When I was in the Army, attending the Infantry School in Fort Benning, Ga., I hung around with a guy from Indiana University. He played football for the Hoosiers, but I always told him he was miscast.
You should have heard his spiel once he got rolling about the life and times playing football in the Big Ten. He'd start out by telling his listening audience his team wasn't good, which we knew because we had come from Eastern or Midwestern schools.
Then he'd shift into second gear: "But we must have been pretty good; we usually finished third or fourth in attendance in the league. And every other week, on the road, we'd play to a packed house. Maybe I should mention here it was the other school's homecoming.
"I think one year, besides our homecoming, we were scheduled into five homecomings on the road. Sure, we lost a lot of games, but playing before crowds of 85,000 and 100,000 was a lot of fun. Besides, we got to look at the best-looking girls in a half-dozen states. I often wondered why we weren't on the homecoming queen selection committee."
He went on and on, causing most of us to suggest he skip Airborne or Ranger training and get to work on additional standup comedy routines.
I got to thinking about my friend while checking out the football schedules of colleges throughout the land in the paper the other day. First off, checking out the Maryland schedule as the excitement builds about the Terps going forth into the fray that is the Big Ten conference, the immediate impression fairly screamed:
OK, local fans, you people who have been crowing about Maryland's move out of the Atlantic Coast Conference and into the Big Ten, be advised to lower the volume of your entry into the unknown.
The early part of the slate is typical Maryland, taking on James Madison and South Florida. It toughens up quickly against West Virginia and at Syracuse before the Terps are welcomed into the Big Ten with a trip to Indiana. No, they are not a homecoming opponent.
Now, friends, take a break. Maybe take a trip somewhere, spend a couple of weeks doing something you promised yourself or others you'd accomplish. Because starting Oct. 4, Ohio State will come to town and, in sort of a prediction of what might happen against the rugged Buckeyes, the Terps will get a week off before taking on Iowa homecoming weekend.
Homecomings are usually staged against a conference weak sister, a team that gives the home forces a huge chance at victory to satisfy the returning alumni, particularly those carrying a checkbook contemplating an upcoming loyalty fund touch.
Wait a minute. Iowa is somebody's idea of a soft touch?
In view of what is to follow, road games at Wisconsin and Penn State (the Terps beat the Nittany Lions once back when Gary Collins was catching passes in College Park) before hosting Michigan State. Then it'll be on to the Big House in Ann Arbor, Mich. If that doesn't read like a six-game losing streak, what does?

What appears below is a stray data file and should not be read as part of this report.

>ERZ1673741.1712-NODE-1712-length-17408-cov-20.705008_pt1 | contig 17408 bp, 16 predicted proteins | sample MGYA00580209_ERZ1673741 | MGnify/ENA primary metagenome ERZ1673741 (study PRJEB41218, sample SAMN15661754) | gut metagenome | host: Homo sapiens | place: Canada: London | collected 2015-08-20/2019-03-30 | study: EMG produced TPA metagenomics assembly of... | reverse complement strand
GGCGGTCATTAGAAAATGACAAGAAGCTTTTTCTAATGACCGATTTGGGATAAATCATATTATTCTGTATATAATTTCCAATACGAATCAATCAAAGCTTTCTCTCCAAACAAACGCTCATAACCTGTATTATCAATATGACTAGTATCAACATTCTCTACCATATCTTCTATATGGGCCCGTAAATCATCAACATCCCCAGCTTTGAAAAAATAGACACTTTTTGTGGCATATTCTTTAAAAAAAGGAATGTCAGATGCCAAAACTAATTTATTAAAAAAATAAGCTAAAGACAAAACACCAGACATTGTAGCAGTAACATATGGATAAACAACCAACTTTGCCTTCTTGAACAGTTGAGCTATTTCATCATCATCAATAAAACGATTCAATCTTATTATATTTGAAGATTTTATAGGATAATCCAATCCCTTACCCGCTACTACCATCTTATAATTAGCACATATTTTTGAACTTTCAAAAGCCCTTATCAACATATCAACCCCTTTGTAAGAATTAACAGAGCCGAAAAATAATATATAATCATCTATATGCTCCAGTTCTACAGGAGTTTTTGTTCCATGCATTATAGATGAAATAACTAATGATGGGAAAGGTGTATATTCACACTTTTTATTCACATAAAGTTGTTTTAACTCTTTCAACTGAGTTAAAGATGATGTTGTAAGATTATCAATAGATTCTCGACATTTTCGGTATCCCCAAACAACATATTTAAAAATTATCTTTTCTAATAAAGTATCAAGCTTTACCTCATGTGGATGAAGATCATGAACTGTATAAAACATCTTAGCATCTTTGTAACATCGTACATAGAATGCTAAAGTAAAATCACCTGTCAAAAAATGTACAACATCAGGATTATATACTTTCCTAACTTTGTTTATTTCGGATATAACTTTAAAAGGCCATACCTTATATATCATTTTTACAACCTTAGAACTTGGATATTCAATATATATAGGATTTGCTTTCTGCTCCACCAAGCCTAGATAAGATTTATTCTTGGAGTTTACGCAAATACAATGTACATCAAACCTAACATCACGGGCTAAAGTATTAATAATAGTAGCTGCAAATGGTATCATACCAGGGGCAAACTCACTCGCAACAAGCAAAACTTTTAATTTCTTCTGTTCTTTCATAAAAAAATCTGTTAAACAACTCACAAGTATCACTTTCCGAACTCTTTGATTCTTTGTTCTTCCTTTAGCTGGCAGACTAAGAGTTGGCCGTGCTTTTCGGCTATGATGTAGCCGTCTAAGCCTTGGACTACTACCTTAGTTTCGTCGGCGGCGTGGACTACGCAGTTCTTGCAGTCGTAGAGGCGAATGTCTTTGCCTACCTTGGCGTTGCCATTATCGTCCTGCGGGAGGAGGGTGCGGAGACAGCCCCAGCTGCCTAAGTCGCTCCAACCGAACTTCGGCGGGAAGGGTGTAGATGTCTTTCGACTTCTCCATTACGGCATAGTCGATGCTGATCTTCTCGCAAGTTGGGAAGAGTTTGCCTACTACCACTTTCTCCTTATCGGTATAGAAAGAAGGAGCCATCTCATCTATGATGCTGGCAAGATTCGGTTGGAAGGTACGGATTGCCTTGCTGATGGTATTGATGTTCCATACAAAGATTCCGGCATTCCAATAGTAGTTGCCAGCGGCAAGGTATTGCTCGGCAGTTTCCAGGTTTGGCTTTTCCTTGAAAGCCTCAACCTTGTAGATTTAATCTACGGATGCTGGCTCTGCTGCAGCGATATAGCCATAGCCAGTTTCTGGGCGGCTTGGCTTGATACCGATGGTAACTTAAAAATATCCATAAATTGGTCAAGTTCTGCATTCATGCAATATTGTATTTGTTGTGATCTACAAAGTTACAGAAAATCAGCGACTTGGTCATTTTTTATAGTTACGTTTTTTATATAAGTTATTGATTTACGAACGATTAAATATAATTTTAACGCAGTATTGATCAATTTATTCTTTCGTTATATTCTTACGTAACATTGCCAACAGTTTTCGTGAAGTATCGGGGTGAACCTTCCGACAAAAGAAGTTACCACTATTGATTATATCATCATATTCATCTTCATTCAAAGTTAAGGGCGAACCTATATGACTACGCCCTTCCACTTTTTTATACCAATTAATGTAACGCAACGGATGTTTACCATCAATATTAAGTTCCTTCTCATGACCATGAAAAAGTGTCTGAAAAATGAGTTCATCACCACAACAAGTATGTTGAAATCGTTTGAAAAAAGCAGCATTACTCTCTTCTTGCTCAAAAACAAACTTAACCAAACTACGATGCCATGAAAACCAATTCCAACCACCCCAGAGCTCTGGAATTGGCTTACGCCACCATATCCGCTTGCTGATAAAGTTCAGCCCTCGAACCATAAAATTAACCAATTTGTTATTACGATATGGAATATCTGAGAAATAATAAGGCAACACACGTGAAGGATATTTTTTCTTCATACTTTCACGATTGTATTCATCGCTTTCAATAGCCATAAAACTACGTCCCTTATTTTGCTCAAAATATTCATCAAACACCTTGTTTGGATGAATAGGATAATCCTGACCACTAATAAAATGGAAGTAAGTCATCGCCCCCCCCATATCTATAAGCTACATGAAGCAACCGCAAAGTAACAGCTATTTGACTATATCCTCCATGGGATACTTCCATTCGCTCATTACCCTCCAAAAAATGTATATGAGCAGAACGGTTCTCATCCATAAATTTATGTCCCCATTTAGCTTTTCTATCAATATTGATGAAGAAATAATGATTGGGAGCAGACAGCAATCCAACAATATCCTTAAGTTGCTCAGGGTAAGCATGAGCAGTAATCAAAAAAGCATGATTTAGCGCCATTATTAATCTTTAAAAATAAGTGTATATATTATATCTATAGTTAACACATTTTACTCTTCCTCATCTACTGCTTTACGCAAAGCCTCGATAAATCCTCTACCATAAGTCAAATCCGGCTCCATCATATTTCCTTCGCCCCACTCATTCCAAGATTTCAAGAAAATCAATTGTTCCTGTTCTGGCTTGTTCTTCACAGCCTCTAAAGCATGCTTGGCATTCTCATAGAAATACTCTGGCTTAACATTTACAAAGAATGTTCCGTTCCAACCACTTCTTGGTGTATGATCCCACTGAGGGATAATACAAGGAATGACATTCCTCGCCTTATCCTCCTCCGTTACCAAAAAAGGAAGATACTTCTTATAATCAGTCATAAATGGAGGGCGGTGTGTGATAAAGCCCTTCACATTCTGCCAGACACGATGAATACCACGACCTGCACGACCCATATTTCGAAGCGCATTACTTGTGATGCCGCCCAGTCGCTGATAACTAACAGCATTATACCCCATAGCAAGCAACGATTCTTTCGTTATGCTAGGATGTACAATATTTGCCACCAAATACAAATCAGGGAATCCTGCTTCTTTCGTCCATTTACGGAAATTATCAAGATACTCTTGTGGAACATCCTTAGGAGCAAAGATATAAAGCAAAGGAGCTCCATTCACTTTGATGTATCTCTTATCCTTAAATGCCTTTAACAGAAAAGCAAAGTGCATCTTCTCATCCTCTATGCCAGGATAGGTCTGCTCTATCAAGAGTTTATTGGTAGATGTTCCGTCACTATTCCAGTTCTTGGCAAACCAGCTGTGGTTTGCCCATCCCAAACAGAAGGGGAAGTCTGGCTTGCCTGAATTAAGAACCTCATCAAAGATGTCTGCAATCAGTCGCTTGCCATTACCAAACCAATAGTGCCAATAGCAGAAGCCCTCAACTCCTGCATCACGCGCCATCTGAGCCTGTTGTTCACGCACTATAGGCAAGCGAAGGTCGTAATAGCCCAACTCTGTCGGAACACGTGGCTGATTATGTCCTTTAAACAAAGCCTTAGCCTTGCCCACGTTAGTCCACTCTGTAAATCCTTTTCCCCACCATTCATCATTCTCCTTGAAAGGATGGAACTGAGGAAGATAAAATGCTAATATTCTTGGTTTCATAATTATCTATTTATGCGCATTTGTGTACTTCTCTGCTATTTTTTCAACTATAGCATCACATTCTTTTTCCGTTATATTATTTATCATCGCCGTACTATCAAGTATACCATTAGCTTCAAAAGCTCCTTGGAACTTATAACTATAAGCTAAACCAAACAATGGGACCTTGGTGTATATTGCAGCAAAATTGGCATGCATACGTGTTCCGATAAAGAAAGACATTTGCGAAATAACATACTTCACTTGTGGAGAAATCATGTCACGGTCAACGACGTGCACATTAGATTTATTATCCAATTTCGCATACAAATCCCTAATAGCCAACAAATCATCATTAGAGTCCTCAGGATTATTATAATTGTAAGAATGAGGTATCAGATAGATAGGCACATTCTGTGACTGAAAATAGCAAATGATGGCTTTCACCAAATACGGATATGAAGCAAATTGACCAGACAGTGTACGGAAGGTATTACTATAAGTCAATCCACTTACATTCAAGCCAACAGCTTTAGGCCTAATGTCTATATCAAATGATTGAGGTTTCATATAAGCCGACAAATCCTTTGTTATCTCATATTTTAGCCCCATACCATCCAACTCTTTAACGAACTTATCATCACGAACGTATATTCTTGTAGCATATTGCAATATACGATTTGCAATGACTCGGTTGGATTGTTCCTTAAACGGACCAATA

A home game against Rutgers to complete Thanksgiving weekend should ease the pain somewhat, while thinking about bowl game invitations and Terp glory days -- back in the time of Chet "the Jet" Hanulak (from Hackensack, N.J.).
While on the subject of homecomings, Michigan State is the only one among 14 Big Ten schools that will not play a conference foe at its homecoming, preferring to pick on Wyoming. No school scheduled Ohio State, Michigan or Penn State as a homecoming foe (for obvious reasons). Meanwhile, those three will oppose Rutgers, Indiana and Northwestern for their homecoming dates (again, for obvious reasons).
Indiana and Iowa are the only teams with two road homecoming games, which probably means Maryland and Rutgers aren't on speed dial at several schools yet.
Talk about a name from the past. The Baltimore Banners were mentioned in a recent "Remember When" piece in The Baltimore Sun. The World Team Tennis club lost to the New York Sets in mid-June 1974, and it was explained that the team had won only eight of 21 matches because top-gun Jimmy Connors hadn't appeared for many matches.
Word was this was OK with team management because Connors was being paid $3,000 per appearance, and crowds were hard to come by at the Civic Center. Betty Stove was the best female player on the team, and fans used to chorus ''800,000g'' when she scored a point.
It's no secret that international soccer has problems, with games being fixed. With the sport front and center as the World Cup nears its conclusion, "Real Sports with Bryant Gumbel" did a scathing report of just how bad it is. Literally hundreds of games have been fixed, and the men blowing the whistle on the sport are the men and players doing the fixing.